The 2022 legislative ratings have been released at IndianaScorecard.org, a measure of votes on bills affecting private property and personal liberty. Although the results can be read as encouraging, the political control of the establishment remains terrifying. The overall scores in the house shifted upwards from an average of 38.0 to 50.6, the Republicans improving 13.1 points to 56.4 as the Democrats moved up from 10.7 points to 35.0.
Again, while the scores improved, the control of the Republican leadership grew more assertive. The vote distribution of Republican members tightened to a remarkable 6.6 point standard deviation from the previous 9.3 points. This puts the two high scores over four standard deviations above the mean. (A fuller discussion of scoring is in the current issue of The Indiana Policy Review.)
In yesterday’s primary, those who dared vote differently from the GOP caucus were challenged by the House Republican Campaign Committee (HRCC). John Jacobs, a first-term incumbent and the high scorer on our scorecard his first two sessions, was targeted with a well-funded primary challenge in a district that had already been dramatically redistricted by his fellow Republicans. Jacobs, who represents a portion of south Indianapolis, faced a challenger who received half a million dollars of direct funding from the HRCC. Jacobs got 36.1 percent of the vote yesterday.
Facing similar opposition was Curt Nisly, a representative from the Warsaw area who was put into a district with another incumbent. Nisly scored second highest on IndianaScorecard.org the last two sessions after leading for a several years. Nisly’s signature bill allowing Hoosiers to “constitutionally carry” firearms passed this session after seven years of introductions and floor fights. His challenger yesterday received a quarter of a million from the HRCC. Nisly got 26.9 percent of the vote.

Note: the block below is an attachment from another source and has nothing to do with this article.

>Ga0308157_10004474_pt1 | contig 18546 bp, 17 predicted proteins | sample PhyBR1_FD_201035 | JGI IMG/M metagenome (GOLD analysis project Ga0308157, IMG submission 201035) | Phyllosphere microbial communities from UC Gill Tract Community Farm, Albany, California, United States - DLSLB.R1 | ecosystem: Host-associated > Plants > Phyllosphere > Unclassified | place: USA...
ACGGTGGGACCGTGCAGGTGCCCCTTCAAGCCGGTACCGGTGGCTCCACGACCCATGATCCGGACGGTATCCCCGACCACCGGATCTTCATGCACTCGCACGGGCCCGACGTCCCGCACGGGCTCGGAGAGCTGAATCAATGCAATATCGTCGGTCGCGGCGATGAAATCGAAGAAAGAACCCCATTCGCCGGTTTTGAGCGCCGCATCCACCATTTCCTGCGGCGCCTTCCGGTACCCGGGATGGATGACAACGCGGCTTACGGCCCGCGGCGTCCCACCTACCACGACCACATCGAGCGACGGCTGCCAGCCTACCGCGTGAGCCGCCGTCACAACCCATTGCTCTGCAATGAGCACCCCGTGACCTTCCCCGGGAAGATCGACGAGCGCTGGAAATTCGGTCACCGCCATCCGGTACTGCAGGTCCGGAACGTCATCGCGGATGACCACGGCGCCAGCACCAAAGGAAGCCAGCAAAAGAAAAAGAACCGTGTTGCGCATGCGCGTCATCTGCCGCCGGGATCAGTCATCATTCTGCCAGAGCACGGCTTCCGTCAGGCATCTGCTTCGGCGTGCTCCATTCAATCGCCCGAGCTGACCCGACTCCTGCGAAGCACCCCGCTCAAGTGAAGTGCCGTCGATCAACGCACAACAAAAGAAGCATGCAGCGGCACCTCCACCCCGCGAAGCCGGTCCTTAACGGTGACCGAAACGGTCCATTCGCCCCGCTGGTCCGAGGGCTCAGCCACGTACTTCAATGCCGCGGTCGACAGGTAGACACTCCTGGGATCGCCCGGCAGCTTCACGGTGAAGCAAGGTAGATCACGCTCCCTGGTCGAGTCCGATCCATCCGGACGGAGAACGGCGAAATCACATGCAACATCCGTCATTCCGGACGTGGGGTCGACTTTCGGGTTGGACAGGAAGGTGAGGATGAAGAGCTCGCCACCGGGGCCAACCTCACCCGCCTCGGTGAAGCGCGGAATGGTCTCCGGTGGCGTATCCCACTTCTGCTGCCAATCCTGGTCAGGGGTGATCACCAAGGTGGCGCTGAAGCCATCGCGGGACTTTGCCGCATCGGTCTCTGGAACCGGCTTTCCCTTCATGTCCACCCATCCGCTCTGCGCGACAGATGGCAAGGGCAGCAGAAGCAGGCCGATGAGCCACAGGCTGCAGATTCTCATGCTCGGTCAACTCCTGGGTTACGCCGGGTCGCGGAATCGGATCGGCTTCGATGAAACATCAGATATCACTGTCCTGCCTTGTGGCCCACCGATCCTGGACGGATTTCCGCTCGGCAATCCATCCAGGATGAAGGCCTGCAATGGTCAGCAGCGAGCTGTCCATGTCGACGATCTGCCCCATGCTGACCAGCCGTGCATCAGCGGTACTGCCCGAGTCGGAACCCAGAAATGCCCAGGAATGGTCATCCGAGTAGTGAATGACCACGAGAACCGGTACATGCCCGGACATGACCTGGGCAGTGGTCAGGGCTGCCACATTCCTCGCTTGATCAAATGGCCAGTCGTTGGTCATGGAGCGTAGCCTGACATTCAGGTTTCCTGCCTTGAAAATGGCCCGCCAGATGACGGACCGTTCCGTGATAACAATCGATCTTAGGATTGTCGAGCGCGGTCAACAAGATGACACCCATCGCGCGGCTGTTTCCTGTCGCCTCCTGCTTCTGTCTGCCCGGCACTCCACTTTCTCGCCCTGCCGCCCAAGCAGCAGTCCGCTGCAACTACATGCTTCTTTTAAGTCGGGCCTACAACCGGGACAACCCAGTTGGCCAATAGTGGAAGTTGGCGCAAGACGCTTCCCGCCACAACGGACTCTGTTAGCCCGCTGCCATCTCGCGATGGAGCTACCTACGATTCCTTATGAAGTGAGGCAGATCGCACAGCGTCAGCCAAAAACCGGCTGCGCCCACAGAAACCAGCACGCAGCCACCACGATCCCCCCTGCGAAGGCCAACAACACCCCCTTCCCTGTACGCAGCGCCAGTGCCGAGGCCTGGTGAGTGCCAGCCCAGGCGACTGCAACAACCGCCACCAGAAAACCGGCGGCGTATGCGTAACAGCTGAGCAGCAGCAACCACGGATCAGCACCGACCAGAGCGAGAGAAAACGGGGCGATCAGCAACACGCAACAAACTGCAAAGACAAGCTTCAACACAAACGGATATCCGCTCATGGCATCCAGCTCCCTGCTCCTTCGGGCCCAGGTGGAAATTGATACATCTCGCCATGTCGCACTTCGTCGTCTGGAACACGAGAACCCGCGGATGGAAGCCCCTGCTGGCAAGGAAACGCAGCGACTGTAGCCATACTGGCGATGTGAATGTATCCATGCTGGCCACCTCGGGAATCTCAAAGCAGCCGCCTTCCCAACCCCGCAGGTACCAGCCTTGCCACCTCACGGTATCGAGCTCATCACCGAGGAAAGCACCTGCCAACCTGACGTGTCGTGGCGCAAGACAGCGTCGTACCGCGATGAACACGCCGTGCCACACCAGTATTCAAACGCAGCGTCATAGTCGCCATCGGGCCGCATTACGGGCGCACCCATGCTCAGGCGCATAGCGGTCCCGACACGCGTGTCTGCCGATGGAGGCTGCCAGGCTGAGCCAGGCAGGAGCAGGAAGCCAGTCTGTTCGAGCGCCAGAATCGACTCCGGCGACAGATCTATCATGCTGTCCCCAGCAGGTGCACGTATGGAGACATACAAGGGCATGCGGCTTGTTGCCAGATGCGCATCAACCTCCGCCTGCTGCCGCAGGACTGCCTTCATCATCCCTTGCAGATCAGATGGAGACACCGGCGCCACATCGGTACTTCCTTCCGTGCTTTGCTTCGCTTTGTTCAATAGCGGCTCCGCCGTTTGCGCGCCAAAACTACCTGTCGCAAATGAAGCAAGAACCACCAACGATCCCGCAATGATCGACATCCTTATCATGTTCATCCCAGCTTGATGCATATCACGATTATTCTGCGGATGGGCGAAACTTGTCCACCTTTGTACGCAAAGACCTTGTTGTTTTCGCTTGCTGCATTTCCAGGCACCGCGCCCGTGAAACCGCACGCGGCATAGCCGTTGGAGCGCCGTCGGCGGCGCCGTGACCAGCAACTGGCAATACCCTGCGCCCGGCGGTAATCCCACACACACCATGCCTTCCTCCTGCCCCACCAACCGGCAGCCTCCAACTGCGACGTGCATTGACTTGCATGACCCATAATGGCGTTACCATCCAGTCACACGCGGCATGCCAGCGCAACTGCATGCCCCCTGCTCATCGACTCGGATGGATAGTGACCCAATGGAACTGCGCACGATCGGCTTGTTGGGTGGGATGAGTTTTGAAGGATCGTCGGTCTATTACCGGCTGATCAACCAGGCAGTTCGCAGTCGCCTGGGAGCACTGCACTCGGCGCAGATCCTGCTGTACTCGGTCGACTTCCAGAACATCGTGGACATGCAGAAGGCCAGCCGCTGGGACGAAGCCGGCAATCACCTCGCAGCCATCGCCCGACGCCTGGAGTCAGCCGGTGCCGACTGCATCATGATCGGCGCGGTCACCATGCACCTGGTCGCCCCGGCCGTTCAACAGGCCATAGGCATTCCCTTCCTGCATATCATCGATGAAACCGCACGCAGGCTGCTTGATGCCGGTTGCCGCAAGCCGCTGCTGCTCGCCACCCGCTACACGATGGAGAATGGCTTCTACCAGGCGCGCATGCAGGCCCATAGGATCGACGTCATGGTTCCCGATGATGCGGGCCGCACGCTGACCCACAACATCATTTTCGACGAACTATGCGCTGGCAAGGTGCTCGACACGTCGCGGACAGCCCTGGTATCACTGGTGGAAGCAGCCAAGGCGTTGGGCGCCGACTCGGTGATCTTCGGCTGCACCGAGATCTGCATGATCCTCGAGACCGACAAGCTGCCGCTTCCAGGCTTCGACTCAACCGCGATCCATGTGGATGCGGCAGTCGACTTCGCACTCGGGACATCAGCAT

What is clear is that the GOP establishment will not tolerate dissent and will try to ideologically cull its herd. The fact the House Republican Caucus is willing to spend three quarters of a million against two of the state’s most conservative legislators should be of concern to Indiana voters.
There were two dozen challengers in other house races running under a “Liberty Defense” banner. Of those, only a couple were successful. Lorissa Sweet defeated longtime incumbent Dan Leonard in the district that straddles Wabash and Huntington county. Fred Glynn in the Carmel area won in an open primary to replace the retiring Jerry Torr.
At the end of the day, we learned that money may not be able to buy you love but it can buy an election.